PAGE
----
I was primary caregiver to our son. This meant that I was also primary disciplinarian, Sayer of “No,” Destroyer of Fun.

It’s no picnic parenting a headstrong, contrary child. Ideally a parent can redirect a toddler to a non-destructive activity. But sometimes, you just gotta say no. Then you have to back it up with consequences. Otherwise, you’re raising a privileged monster who flouts the rule of law and does whatever the hell he wants. (You know, your basic born affluent white man.) Continue reading Fun Dad (#264)

Parental Expectations: East vs. West (#263)

My husband had Chinese-American parents. Mine were white, uptight, and Anglo-Saxon Protestant/ Atheist.

Andy was expected to obey his parents without question. If his parents said his curfew was 10 PM, Andy was home at 10 PM. If Andy’s father wanted to sit on the couch and watch TV, Andy could forget about participating in Little League or any other sport.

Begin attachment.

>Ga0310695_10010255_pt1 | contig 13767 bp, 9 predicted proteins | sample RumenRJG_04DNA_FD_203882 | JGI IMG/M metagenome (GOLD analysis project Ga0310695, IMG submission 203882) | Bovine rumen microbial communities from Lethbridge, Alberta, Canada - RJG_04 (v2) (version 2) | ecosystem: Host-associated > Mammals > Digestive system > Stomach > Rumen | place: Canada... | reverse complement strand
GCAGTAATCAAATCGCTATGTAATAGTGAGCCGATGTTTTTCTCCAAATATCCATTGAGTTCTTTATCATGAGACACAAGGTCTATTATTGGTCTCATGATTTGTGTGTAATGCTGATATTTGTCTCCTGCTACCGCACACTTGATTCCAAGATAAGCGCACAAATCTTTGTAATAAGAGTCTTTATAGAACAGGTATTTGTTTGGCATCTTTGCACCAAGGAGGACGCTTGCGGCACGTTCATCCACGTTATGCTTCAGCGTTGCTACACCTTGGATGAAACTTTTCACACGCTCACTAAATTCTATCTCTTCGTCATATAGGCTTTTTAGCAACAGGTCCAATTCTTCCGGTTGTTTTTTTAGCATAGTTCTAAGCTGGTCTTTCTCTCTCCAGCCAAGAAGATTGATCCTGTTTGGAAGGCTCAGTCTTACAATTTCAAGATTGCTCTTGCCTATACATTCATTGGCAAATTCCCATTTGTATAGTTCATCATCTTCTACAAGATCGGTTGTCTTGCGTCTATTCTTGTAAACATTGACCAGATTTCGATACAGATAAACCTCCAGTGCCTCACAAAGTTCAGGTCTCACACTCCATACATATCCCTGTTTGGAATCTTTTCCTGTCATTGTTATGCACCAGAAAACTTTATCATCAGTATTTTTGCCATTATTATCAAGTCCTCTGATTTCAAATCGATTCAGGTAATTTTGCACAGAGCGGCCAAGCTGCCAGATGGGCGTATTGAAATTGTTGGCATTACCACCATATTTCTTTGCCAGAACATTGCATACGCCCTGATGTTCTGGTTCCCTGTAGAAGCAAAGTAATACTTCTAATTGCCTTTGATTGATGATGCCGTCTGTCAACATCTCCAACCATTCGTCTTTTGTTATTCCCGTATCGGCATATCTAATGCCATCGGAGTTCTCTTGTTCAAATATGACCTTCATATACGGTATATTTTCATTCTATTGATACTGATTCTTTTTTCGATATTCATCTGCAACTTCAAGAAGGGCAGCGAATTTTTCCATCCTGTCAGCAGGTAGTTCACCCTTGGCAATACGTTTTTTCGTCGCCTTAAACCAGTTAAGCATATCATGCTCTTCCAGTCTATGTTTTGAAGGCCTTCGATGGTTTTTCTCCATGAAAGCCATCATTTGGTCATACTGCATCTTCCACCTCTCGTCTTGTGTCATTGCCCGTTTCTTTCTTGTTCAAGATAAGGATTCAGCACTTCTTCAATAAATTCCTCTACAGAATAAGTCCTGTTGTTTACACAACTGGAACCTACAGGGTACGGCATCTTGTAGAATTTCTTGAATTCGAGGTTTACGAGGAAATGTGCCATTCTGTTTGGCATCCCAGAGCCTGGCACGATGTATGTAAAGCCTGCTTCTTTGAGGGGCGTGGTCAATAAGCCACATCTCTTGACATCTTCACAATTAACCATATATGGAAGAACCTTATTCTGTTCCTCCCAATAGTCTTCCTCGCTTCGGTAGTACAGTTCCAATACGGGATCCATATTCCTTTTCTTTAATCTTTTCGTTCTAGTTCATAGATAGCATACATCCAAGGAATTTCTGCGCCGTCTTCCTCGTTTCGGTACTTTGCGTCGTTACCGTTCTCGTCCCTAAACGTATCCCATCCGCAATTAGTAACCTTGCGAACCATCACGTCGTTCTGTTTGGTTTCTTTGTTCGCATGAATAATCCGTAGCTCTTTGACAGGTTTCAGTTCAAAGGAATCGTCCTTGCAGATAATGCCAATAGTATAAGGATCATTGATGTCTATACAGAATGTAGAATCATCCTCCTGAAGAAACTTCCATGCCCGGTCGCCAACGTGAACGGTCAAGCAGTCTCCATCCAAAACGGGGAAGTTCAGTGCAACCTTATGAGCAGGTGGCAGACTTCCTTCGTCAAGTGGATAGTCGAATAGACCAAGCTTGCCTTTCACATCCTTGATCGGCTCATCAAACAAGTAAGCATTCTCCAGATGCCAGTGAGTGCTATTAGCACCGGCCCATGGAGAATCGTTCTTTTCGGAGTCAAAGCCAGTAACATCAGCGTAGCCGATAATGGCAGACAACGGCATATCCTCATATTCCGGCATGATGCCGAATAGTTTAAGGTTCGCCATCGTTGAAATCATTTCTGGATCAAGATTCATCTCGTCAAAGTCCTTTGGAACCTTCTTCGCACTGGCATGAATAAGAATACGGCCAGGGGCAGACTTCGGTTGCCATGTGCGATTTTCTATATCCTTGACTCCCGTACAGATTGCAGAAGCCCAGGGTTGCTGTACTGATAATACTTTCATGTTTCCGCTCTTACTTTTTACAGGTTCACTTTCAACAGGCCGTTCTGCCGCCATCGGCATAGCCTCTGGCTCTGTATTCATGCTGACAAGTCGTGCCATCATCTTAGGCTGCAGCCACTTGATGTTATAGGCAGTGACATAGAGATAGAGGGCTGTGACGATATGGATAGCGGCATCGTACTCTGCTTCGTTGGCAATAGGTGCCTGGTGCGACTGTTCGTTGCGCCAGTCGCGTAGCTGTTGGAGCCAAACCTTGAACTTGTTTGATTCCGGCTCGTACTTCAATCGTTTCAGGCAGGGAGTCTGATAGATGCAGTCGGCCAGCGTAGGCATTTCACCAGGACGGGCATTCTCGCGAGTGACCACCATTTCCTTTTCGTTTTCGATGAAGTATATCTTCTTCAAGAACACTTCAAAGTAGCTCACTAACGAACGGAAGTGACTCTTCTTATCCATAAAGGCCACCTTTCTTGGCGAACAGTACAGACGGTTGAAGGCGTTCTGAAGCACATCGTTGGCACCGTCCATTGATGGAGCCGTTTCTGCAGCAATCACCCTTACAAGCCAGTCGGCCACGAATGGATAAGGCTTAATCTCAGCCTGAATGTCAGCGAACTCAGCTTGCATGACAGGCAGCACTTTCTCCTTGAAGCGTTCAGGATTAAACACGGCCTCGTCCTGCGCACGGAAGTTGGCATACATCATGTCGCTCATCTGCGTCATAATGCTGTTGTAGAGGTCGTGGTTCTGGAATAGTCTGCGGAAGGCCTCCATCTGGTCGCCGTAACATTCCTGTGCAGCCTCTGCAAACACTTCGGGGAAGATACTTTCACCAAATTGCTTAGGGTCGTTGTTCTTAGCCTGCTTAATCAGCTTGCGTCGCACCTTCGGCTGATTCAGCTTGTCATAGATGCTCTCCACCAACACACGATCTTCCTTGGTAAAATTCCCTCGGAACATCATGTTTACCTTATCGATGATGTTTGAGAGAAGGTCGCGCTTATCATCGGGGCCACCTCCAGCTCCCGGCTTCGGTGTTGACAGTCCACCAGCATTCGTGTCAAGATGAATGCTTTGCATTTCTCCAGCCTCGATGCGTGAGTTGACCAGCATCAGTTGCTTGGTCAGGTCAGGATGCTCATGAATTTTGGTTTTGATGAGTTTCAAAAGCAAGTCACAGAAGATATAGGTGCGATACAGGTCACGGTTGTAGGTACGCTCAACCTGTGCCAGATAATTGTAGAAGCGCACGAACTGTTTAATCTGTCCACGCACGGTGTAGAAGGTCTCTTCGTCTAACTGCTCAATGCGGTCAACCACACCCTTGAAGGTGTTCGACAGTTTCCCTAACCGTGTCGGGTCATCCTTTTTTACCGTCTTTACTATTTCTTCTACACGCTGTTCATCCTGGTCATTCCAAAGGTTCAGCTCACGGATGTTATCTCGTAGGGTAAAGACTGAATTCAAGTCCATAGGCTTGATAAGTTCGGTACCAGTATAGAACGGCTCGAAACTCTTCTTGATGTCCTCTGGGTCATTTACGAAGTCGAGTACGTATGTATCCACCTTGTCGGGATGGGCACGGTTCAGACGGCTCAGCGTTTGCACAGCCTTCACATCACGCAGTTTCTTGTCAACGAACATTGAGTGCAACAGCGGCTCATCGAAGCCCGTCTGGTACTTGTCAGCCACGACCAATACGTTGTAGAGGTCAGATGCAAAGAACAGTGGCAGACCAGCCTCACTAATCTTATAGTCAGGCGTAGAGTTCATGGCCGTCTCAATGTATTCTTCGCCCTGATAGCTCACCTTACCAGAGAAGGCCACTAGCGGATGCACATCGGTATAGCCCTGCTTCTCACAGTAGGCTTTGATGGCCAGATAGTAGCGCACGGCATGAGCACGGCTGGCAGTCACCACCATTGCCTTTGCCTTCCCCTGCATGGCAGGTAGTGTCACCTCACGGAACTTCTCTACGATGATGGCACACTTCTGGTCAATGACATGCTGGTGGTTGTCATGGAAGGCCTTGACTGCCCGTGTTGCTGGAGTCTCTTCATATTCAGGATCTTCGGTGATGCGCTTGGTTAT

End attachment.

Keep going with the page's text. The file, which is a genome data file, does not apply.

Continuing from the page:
I was expected to obey, but not without question. My mom was an attorney. Dinner table discussions in her house ranged from abortion to capital punishment. Everyone was encouraged to express their own opinions and defend them. If I could present a good argument for a curfew change or pierced ears, these items might be considered. (Lost on curfew, won on pierced ears.) Continue reading Parental Expectations: East vs. West (#263)

When Baby Met Dogs (#261)

We had two three-year-old rescue dogs and two old rescue cats when Baby D was born. Even though the dogs were well-trained (mostly), you never know how your pets are going to react to babies.